You've read my posts exhorting artists to read up on what's really at stake re: orphan works; here's a current example that illustrates how ludicrous things get when people and institutions are ruled by the fear of legal reprisal, and how the extended length of copyrights can contribute to locking up our common culture.
Photo: Chester Higgins Jr./The New York Times. Treasures in a historical society's library.
A Look Back at Canarsie, Clouded by Copyright Woes
By JAKE MOONEY
Published: June 29, 2008
THE photograph, in the archives of the Brooklyn Historical Society, showed a group of people having drinks at Whittaker's Hotel, a long-disappeared way station in Canarsie that once served travelers bound for the Rockaways. It was just what Brian Merlis, who publishes books of historical Brooklyn photographs, wanted.
But in April, a few weeks after Mr. Merlis first saw the picture, the historical society, citing copyright concerns, rebuffed his request to use it and a second photograph -- for a fee -- for use in a forthcoming book on Canarsie, pending further research. Mr. Merlis's objections became public when he wrote a letter criticizing the decision that was published on June 12 in The Brooklyn Daily Eagle. What is the point of archiving old pictures, he argued, if people can't use them?
But Deborah Schwartz, president of the historical society, in Brooklyn Heights, said Wednesday that the society was only trying to follow the letter of copyright law. The holders of the copyrights for the pictures -- one taken around 1895 and the other in the early 20th century -- are unknown, she said, and without permission from them or their estates, the photos cannot be reused for a commercial endeavor. Until, that is, they pass into the public domain, which is due to happen for the older picture in 2015, and for the newer as late as 2045.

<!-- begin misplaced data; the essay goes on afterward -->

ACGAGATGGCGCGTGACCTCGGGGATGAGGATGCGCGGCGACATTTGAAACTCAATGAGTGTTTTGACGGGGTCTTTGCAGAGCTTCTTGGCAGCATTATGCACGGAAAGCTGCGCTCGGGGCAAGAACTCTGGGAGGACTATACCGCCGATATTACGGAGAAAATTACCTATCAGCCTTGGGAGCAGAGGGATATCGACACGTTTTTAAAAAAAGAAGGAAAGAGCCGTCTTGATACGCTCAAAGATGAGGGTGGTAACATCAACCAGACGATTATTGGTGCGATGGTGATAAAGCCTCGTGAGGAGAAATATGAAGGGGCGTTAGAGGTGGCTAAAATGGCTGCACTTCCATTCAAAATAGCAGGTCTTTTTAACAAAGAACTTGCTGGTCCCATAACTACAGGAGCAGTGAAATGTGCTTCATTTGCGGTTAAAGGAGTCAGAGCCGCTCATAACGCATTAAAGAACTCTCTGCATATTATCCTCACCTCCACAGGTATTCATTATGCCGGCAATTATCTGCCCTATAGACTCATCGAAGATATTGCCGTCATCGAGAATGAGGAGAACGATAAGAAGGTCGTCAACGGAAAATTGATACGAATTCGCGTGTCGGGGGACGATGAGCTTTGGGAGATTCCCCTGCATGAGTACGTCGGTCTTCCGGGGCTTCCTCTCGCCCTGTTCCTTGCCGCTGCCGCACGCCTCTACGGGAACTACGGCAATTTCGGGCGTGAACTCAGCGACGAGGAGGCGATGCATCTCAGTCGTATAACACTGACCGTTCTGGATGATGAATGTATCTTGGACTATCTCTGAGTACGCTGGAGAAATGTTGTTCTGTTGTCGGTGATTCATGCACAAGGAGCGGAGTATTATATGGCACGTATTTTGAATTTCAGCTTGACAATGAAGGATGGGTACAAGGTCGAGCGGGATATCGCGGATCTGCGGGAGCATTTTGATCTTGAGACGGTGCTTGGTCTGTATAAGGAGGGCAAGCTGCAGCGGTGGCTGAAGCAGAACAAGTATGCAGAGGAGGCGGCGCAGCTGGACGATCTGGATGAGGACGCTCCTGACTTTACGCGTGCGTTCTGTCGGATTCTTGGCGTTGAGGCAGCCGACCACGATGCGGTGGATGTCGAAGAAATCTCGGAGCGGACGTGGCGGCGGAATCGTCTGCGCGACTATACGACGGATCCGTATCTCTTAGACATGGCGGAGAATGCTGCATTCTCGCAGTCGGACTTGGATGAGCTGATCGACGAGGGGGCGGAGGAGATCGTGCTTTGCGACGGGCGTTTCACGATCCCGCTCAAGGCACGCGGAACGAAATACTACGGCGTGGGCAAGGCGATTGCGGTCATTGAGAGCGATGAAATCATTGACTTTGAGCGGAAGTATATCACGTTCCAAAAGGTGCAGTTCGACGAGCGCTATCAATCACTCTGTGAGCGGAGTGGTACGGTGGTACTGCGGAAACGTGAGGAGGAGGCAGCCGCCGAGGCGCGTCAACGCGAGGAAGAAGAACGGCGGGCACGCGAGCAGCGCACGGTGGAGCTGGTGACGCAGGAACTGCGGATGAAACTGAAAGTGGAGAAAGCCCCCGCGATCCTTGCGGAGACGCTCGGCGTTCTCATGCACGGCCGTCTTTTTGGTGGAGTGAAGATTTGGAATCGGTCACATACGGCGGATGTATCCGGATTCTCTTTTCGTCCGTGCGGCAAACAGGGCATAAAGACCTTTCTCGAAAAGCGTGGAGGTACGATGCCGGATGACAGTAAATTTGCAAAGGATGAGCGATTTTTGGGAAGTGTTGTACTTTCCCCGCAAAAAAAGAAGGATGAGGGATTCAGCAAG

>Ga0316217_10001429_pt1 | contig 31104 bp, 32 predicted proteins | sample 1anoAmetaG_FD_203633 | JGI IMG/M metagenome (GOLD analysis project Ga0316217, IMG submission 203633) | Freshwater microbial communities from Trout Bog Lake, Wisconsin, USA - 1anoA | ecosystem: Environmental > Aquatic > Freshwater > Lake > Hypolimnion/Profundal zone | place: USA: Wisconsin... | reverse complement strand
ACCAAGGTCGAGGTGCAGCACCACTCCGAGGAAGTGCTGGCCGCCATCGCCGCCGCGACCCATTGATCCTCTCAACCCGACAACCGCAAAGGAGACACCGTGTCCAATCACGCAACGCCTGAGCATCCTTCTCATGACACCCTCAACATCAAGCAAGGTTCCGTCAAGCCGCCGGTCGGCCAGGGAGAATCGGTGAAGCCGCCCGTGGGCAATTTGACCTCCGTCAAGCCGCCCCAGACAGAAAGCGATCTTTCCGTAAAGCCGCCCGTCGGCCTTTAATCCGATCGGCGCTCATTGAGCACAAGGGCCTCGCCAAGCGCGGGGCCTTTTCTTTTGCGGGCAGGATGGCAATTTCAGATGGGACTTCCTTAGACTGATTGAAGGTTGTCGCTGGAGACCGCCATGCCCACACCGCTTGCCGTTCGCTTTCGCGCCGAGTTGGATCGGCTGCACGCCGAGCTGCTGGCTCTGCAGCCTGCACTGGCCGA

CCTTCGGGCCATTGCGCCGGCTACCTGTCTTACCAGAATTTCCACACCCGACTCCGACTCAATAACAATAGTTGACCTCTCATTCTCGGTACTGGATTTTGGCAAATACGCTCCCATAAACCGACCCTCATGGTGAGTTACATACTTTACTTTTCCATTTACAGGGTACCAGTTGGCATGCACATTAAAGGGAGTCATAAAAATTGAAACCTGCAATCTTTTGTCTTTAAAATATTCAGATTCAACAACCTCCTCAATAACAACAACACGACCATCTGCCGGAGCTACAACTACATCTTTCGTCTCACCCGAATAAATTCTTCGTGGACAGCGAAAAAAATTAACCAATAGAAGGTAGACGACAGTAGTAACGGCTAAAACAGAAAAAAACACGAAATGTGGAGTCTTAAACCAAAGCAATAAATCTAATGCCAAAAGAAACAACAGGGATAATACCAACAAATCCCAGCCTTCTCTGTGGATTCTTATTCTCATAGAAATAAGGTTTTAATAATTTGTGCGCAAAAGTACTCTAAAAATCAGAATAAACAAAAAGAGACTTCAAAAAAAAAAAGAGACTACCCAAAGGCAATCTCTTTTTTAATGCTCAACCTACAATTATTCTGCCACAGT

"We would like to accommodate him, but we can't do that until we're sure that we have the copyright," Ms. Schwartz said.
"It's kind of a drag on some level," she added. "On the other hand, it's a law that's designed to protect artists, photographers, because it's their work."
Mr. Merlis, who teaches at Franklin K. Lane High School in Cypress Hills, has been producing historical books on Brooklyn, about one a year, since 1993. The books, some of which are produced with Lee Rosenzweig, are mostly a labor of love that generally make little money.
If the historical society's photos are not in the Canarsie book, he said: "Who loses out? The reader, the public, the people you want to spread the history to."
Other institutions, Mr. Merlis contended, interpret copyright law less strictly.
Copyright law is so intricate, experts say, that even many lawyers don't fully understand it. But the law generally comes into play only when a copyright holder complains. People reprinting copyrighted images, and institutions licensing them, decide for themselves how much risk of legal action they are willing to tolerate.
At the Brooklyn Public Library, Joy Holland, the manager of the library's Brooklyn collection, said she avoided acquiring photos with restrictions on their use. As for older pictures of unknown provenance, she said, the library generally assumes they can be published.
"The photographs in our collection, they were given to a public library, and I'm quite sure that the people who gave them knew that they would be used," Ms. Holland said. Still, there are exceptions, she said, adding, "Copyright law is horrendously complicated."
Ms. Schwartz, meanwhile, said the historical society was working to track down the copyright holders for the two images in question. Mr. Merlis hopes to resolve the matter soon, so he can have the Canarsie book ready in time for the holidays. His cover is already designed.
"It's a picture of the Canarsie Theater," he said. "And I know who took the picture. And I have the right to publish it."